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How are coin show exhibits judged?

A thread ATS got me thinking... It would be interesting to see (or better understand) an exhibit scorecard. What actually goes into scoring exhibits against each other? What is the process? Are there weighted points for accuracy, presentation, completeness, rarity, etc? These exhibits can have extremely different qualities, so how does a judge compare an apple and an orange sitting side-by-side? Do judges ever like exhibits the same (for different reasons), and cannot decide?

@BillJones and @winesteven (and others) - how were your experiences as an exhibitor, and can you shed light on the process at all from a judges perspective... or, is the judging criteria not shared?

I am a newer collector (started April 2020), and I primarily focus on U.S. Half Cents and Type Coins. Early copper is my favorite.

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    2ndCharter2ndCharter Posts: 1,642 ✭✭✭✭✭

    If you go on the ANA's website, you can find an example of the rating sheet that the Exhibit Judges use. As both an Exhibitor and a Judge, I can tell you we don't rate exhibits against one another, at least in the individual classes. Each exhibit is rated individually and, within a class, the exhibit with the highest score wins. Now, while Objective criteria are used within the classes, it's different for Best-In-Show - then it's more Subjective with eye appeal entering into the picture. While my personal specialty is Paper Money, I've judged Coins, Errors, Foreign, Medals, you name it. If I have a question, I'm not shy about asking a specialist in that field to make sure I haven't missed anything. All judges have their individual quirks but we all try to do the best job we can.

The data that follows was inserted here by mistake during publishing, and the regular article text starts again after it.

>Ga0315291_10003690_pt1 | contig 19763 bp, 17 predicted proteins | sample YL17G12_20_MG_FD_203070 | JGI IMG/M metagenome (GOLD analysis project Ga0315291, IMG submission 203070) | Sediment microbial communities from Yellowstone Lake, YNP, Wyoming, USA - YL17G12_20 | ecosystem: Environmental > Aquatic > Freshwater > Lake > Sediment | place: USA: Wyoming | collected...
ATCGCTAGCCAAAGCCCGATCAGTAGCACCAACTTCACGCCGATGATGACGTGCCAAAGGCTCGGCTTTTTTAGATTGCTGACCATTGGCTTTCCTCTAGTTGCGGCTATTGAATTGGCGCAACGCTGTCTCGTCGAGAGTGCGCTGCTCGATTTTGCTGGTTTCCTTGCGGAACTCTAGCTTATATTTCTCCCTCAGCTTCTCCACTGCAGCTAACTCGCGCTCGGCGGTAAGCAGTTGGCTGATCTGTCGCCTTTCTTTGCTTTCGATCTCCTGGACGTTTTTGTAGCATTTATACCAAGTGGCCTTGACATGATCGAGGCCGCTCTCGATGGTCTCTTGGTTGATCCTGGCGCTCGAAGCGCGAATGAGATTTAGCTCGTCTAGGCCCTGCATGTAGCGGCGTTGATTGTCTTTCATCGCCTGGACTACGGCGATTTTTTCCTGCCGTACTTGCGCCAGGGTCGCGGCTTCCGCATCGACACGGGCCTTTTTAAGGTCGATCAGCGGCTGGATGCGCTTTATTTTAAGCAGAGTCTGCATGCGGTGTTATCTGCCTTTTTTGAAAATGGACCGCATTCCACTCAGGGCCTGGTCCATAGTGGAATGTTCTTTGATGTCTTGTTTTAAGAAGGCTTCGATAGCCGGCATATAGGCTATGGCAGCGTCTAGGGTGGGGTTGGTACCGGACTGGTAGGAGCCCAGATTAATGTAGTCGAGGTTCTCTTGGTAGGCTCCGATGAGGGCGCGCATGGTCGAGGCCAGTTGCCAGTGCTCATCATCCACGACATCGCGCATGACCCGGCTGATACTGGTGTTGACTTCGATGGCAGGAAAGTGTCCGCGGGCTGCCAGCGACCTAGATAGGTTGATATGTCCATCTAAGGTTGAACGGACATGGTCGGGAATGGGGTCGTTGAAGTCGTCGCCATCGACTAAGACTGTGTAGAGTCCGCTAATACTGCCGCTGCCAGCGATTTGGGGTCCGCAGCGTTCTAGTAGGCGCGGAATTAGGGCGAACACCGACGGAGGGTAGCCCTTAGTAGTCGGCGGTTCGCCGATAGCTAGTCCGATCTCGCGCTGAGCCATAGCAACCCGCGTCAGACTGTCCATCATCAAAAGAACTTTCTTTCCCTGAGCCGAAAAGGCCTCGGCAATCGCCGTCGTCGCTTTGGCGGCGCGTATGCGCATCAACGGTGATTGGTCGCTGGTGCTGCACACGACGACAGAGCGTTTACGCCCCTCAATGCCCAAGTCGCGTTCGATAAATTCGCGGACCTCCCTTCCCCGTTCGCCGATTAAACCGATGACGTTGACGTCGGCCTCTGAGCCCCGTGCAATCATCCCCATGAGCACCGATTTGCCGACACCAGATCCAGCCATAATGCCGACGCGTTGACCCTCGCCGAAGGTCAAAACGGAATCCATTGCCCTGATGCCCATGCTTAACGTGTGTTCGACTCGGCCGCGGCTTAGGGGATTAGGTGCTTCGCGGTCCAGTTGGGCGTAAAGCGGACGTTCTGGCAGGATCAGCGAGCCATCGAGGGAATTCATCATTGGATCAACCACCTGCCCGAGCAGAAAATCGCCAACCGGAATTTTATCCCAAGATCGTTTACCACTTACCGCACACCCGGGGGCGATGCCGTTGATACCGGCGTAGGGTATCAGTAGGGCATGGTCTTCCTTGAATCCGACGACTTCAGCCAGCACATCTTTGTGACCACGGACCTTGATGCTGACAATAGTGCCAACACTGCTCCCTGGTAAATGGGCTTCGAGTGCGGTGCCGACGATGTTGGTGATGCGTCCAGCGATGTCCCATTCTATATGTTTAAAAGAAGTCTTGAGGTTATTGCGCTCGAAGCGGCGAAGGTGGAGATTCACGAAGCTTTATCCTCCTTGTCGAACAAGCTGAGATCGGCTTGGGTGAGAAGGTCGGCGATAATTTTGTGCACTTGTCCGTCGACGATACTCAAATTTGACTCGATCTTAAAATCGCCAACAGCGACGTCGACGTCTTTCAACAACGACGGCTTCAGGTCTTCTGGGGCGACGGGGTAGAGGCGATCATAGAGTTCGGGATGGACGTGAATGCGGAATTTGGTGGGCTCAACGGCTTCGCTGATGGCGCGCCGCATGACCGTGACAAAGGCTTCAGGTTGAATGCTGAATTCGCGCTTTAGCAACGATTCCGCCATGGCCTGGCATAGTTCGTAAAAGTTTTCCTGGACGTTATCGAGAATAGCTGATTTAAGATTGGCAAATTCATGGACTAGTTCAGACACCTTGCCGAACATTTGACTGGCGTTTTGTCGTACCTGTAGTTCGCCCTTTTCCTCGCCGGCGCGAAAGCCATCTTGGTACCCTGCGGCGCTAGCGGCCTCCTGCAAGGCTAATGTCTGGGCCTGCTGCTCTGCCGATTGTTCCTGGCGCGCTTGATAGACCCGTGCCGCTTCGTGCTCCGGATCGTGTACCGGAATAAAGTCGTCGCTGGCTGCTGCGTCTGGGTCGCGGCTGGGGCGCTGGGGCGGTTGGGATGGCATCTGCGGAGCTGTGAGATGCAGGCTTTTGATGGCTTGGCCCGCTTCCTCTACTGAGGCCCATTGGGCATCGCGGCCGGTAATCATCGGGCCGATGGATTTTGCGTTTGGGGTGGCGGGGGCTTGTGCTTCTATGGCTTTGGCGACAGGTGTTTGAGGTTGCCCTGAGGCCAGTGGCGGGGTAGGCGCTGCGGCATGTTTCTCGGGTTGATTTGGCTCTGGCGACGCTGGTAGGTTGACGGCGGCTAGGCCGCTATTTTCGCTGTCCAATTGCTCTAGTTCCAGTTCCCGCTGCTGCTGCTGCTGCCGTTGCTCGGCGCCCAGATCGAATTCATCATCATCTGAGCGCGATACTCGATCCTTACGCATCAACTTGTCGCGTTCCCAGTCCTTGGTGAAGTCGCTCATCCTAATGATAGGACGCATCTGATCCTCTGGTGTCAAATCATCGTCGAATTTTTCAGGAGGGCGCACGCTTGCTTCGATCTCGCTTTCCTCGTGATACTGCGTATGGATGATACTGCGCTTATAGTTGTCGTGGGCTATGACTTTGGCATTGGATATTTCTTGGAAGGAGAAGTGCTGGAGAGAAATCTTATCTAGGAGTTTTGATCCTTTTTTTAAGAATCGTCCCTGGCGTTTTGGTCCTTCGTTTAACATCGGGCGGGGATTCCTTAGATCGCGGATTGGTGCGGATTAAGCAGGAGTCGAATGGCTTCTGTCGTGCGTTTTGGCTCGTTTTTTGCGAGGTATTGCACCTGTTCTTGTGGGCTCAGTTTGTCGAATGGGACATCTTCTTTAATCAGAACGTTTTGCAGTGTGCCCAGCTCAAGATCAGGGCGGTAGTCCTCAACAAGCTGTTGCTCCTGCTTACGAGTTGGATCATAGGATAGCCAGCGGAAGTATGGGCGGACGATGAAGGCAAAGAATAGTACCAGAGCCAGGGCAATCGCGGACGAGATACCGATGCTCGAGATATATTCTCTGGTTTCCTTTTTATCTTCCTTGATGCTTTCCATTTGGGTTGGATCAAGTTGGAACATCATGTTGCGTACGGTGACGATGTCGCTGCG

Member ANA, SPMC, SCNA, FUN, CONECA

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    NeophyteNumismatistNeophyteNumismatist Posts: 897 ✭✭✭✭✭

    Thanks - I found the link and post it below for anyone see curious:

    https://www.money.org/uploads/2019 PIT Exhibits Rules.pdf

    I am a newer collector (started April 2020), and I primarily focus on U.S. Half Cents and Type Coins. Early copper is my favorite.

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    winestevenwinesteven Posts: 4,078 ✭✭✭✭✭

    Here's a hotlink to the Judges sheet used at FUN. Three separate judges score each exhibit within the same "Category" (like US Coins). As such, each exhibit in the same category has the same three judges. Different judges may judge exhibits in other categories, such as Paper Money, Foreign, etc.

    http://funtopics.com/content/PDF/Exhibits/2023 Judges Rating Sheet.pdf

    Steve

    A day without fine wine and working on your coin collection is like a day without sunshine!!!

    My collecting “Pride & Joy” is my PCGS Registry Dansco 7070 Set:
    https://www.pcgs.com/setregistry/type-sets/design-type-sets/complete-dansco-7070-modified-type-set-1796-date/publishedset/213996